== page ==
Please see downladed paper for abstract.
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  • Inconsistency in the A-Theory.Nicholas J. J. Smith - 2011 - Philosophical Studies 156 (2):231 - 247.
    This paper presents a new argument against A-theories of time. A-theorists hold that there is an objective now (present moment) and an objective flow of time, the latter constituted by the movement of the objective now through time. A-theorists therefore want to draw different pictures of reality—showing the objective now in different positions—depending upon the time at which the picture is drawn. In this paper it is argued that the times at which the different pictures are drawn may be taken (...)
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  • God as a Single Processing Actual Entity.Rem B. Edwards - 2013 - Process Studies 42 (1):77-86.
    This article defends Marjorie Suchocki’s position against two main objections raised by David E. Conner. Conner objects that God as a single actual entity must be temporal because there is succession in God’s experience ofthe world. The reply is that time involves at least two successive occasions separated by perishing, but in God nothing ever perishes. Conner also objects that Suchocki’s personalistic process theism is not experiential but is instead theoretical and not definitive. The reply is that his dismissal of (...)
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  • The New A-Theory of Time.Jonathan Tallant - 2015 - Inquiry: An Interdisciplinary Journal of Philosophy 58 (6):537-562.
    The New A-theory of Time is the view, to be elaborated and defended in this article, that many times exist, and that time is real in virtue of every moment in time bearing each of the so-called A-properties: past, present and future. I argue that TNAT is at least as theoretically virtuous as mainstream views in the philosophy of time and may have some claim to being our best theory of time. I show that the properties ‘past’, ‘present’ and ‘future’ (...)
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  • Why Special Relativity is a Problem for the A-Theory.Jason Turner - 2020 - Philosophical Quarterly 70 (279):385-406.
    Neither special nor general relativity make any use of a notion of absolute simultaneity. Since A-Theories about time do make use of such a notion, it is natural to suspect that relativity and A-Theory are inconsistent. Many authors have argued that they are in fact not inconsistent, and I agree with that diagnosis here. But that doesn’t mean, as these authors seem to think, that A-Theory and relativity are happy bedfellows. I argue that relativity gives us good reason to reject (...)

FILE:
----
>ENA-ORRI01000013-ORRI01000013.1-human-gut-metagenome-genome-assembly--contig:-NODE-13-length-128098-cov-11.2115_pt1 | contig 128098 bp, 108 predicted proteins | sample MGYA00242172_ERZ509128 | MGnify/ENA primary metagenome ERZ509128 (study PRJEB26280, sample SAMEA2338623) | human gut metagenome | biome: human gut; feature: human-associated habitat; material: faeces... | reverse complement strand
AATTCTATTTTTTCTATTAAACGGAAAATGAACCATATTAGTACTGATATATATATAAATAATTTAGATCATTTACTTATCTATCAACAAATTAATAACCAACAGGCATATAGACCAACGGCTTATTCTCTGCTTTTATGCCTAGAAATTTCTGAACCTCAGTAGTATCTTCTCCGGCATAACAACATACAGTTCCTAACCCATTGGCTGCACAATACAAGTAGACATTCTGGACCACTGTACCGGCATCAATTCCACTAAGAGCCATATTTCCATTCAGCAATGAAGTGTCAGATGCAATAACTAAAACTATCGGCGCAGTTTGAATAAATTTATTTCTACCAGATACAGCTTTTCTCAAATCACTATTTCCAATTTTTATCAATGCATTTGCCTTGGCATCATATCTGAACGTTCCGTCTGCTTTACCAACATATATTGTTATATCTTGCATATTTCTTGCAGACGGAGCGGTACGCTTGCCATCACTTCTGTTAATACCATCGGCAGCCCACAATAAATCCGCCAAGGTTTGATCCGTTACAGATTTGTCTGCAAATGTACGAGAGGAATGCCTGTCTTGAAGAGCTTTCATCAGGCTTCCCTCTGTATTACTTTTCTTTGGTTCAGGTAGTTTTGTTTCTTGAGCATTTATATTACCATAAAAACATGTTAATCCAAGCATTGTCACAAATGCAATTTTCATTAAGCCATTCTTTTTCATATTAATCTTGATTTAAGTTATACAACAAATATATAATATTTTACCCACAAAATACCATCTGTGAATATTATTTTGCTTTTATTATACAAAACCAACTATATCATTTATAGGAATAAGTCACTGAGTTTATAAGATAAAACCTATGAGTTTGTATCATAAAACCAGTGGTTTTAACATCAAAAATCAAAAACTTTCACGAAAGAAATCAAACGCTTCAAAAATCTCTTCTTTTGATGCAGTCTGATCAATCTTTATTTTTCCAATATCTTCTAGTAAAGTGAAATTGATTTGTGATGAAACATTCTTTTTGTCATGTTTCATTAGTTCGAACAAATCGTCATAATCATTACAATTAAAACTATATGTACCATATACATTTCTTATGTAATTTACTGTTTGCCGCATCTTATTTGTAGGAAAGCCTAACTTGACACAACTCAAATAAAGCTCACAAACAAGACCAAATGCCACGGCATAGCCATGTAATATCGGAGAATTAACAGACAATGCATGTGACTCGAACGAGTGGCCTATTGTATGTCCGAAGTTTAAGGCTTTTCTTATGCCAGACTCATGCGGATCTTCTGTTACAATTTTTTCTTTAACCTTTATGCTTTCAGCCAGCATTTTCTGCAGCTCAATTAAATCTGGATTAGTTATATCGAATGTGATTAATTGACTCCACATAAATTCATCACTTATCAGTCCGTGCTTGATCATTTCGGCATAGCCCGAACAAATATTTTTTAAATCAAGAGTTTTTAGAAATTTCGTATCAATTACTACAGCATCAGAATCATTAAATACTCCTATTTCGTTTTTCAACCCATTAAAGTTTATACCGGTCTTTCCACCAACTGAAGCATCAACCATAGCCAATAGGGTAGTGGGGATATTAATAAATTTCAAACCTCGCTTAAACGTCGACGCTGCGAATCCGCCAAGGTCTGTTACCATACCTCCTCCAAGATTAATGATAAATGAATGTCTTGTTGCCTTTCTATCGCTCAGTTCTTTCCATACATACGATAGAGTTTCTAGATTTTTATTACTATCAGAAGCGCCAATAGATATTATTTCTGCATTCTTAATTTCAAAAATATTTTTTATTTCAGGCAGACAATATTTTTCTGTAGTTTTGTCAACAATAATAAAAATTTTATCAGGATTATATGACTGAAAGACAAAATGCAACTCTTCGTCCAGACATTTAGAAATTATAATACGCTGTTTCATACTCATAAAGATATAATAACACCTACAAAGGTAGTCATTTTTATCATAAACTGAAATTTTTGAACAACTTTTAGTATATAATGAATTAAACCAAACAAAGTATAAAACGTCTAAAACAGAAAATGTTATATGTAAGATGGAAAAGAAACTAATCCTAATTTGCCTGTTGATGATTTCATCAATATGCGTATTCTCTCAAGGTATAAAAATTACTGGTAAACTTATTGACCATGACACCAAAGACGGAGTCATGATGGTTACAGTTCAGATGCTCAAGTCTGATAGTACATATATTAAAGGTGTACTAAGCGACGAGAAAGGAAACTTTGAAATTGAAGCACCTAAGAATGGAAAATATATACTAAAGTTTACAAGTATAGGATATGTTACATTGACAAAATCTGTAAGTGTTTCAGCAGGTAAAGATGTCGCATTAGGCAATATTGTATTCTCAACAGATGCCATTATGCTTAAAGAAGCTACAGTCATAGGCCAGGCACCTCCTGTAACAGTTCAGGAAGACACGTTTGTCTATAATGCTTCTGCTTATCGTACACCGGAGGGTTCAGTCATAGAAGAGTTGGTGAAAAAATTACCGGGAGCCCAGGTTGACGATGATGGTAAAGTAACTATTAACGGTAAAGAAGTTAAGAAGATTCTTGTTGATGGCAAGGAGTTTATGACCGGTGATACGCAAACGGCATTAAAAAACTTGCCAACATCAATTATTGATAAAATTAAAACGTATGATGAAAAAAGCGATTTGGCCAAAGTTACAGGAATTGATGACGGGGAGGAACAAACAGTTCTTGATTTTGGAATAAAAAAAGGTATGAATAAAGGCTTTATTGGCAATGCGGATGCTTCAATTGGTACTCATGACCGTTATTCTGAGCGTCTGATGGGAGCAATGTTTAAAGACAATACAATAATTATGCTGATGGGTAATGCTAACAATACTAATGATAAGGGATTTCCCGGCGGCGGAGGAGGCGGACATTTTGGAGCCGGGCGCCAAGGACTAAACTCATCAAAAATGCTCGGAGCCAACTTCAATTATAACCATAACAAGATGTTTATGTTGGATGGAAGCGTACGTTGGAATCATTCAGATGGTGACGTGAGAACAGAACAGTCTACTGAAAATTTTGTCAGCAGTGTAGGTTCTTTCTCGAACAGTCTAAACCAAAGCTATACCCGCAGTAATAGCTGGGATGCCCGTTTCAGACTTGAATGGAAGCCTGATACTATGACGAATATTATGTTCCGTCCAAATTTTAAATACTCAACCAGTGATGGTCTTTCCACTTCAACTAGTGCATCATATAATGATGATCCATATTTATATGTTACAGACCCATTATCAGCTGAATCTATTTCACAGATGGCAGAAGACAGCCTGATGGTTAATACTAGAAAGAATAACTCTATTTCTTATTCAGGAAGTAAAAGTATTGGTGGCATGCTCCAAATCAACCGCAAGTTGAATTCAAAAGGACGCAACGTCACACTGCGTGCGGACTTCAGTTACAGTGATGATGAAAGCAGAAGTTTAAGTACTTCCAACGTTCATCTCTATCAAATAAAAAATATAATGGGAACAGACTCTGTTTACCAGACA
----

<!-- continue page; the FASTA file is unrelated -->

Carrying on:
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  • Objects in Time: Studies of Persistence in B-Time.Tobias Hansson Wahlberg - 2009 - Dissertation, Lund University
    This thesis is about the conceptualization of persistence of physical, middle-sized objects within the theoretical framework of the revisionary ‘B-theory’ of time. According to the B-theory, time does not flow, but is an extended and inherently directed fourth dimension along which the history of the universe is ‘laid out’ once and for all. It is a widespread view among philosophers that if we accept the B-theory, the commonsensical ‘endurance theory’ of persistence will have to be rejected. The endurance theory says (...)
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  • Dissolving McTaggart's Paradox.Tobias Hansson Wahlberg - 2013 - In Christer Svennerlind, Jan Almäng & Rögnvaldur Ingthorsson (eds.), Johanssonian Investigations. Essays in Honour of Ingvar Johansson on His Seventieth Birthday. Frankfurt: Ontos Verlag. pp. 240-258.
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  • O Fatalismo Relativístico.Elton Martins Marques - 2019 - Principia: An International Journal of Epistemology 23 (2):231-247.
    In this article, I will argue that the argument for fatalism based on the relativity of simultaneity fails. The original proponents of the argument called the thesis in terms of ‘determinism’, but Levin refers to it as ‘relativistic fatalism’. Relativistic fatalism is a view supported by the alleged dependence of the property of being future on an arbitrary choice of some coordinate system. First I will try to explain the classic argument, attributed to it a dialectic that justified to call (...)
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  • Hybrid Logic as Extension of Modal and Temporal Logic.Daniel Álvarez Domínguez - 2019 - Revista de Humanidades de Valparaíso 13:34-67.